RE: Problem with source.f

From: Chris Theis (
Date: Sat Nov 04 2006 - 14:43:57 CET

  • Next message: Joseph Comfort: "Re: Problem with source.f"

    Dear Joseph,

    I certainly don't mean to get into a discussion about when/where/why
    double precision is mandatory or about any arguments regarding quality.

    But I rather want to comment on one myth that I'm sure will come up
    again in the near future and is probably of interest to the simulation
    community, whatever code they use. It's about precision and 64 bit
    machines/compilations. I've developed my own CSG kernel and tracking
    code so I had happily jumped onto the idea that 64-bit will help me to
    get rid of numerical accuracy issues as it will give us better floating
    point accuracy. However, when I saw the specs of the 64-bit machines I
    learnt that this is a misconception, which is actually widely spread.
    Practically the FPU of all modern processors complies with the IEEE754
    standard which specifies the precision and also the 64-bit processors
    adhere to this specification. Basically, this means that single
    precision is represented with 32 bits and double precision with 64 bits.
    However, also the 32-bit Intel/AMD processors already complied with this
    standard, so there is no change at all with respect to the floating
    point accuracy in 64-bit compilations. Still, the issue is more subtle
    because in comparing the results of 32 & 64 bit programs one has to be
    very very careful to restrict the compilers really to exactly identical
    settings. The reason is that even with 32-bit machines there is
    something which is called extended double precision, which basically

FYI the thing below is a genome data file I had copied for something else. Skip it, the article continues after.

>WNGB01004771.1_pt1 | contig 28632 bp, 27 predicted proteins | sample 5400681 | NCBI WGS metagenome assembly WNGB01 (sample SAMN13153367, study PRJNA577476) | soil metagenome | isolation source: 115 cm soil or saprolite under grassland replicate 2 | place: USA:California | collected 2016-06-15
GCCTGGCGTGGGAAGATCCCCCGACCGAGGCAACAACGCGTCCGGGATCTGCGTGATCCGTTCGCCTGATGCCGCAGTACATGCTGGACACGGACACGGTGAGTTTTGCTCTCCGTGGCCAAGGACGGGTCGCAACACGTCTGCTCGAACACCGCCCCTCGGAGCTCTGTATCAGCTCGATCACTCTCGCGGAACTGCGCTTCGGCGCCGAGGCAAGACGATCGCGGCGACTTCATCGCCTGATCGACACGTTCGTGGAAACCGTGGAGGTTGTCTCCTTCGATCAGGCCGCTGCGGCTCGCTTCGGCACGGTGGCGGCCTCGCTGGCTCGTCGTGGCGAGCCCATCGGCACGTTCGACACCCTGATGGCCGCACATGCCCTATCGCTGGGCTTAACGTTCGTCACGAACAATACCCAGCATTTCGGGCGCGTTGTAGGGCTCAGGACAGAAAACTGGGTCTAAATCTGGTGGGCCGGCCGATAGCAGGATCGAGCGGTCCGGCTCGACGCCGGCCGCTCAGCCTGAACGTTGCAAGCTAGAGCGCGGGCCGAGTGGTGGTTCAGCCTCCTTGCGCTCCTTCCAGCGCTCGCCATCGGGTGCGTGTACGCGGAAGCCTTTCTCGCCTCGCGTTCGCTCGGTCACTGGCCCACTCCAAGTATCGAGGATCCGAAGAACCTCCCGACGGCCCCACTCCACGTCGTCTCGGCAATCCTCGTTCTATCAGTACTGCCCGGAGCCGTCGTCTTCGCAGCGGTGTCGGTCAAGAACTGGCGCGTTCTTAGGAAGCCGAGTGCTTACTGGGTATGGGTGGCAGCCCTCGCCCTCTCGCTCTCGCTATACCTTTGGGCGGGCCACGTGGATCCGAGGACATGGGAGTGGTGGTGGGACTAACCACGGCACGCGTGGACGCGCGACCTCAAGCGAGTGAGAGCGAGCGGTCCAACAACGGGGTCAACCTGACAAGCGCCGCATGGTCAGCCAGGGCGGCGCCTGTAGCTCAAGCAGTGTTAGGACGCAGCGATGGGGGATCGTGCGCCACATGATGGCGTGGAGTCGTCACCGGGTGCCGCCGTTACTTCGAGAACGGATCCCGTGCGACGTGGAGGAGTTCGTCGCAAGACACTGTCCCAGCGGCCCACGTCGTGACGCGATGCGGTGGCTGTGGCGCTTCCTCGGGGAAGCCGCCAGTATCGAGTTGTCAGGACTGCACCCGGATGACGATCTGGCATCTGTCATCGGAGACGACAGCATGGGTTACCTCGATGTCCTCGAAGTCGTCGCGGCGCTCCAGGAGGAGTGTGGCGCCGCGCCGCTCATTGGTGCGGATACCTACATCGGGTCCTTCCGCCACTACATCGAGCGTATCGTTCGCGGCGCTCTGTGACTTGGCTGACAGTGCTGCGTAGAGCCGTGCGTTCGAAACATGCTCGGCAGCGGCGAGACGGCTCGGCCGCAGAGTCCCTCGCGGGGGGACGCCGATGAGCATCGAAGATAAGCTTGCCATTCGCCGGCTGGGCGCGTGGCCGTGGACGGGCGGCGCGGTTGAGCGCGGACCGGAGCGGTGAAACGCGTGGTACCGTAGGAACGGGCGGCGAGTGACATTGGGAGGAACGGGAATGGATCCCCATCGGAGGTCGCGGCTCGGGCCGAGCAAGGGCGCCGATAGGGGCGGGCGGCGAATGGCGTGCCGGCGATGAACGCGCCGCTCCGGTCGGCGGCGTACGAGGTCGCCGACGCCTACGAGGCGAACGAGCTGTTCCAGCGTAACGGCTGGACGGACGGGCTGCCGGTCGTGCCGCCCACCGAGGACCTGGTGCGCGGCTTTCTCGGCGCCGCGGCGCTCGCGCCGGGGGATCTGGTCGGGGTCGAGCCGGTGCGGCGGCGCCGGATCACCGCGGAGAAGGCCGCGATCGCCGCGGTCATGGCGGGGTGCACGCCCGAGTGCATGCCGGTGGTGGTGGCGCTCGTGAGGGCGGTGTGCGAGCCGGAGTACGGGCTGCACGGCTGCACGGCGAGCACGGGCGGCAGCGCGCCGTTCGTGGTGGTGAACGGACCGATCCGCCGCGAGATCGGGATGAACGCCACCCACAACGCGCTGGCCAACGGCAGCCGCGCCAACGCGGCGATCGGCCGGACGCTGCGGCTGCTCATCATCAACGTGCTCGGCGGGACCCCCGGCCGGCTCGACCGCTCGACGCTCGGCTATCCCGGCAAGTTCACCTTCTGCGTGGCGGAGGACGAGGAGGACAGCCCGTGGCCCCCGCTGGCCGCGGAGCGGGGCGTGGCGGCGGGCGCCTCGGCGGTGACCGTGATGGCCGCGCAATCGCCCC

allows floating point calculations to take place using 80 bits.
    Nevertheless, the results are truncated to 64 bits before being written
    into memory. Even single precision calculations (32-bits) will be
    promoted to 80 bits if this mode is activated, which is something that
    most people outside the compiler development community are unaware of.
    If this extended double precision mode is used or not depends on the
    compiler and its settings and defaults. Therefore, one has to take
    immense care to specify really the same compilation environment for 32
    and 64 bit comparisons.

    What 64 bit machines will give you is that you can address more memory
    and that some programs _may_ run faster, but this discussion would lead
    too far and would get very technical.

    Best regards


    Chris Theis
    CERN/SC-RP - European Organization for Nuclear Research
    1211 Geneva 23, Switzerland
    Phone: +41 22 767 8069 Office: 892-2A-015

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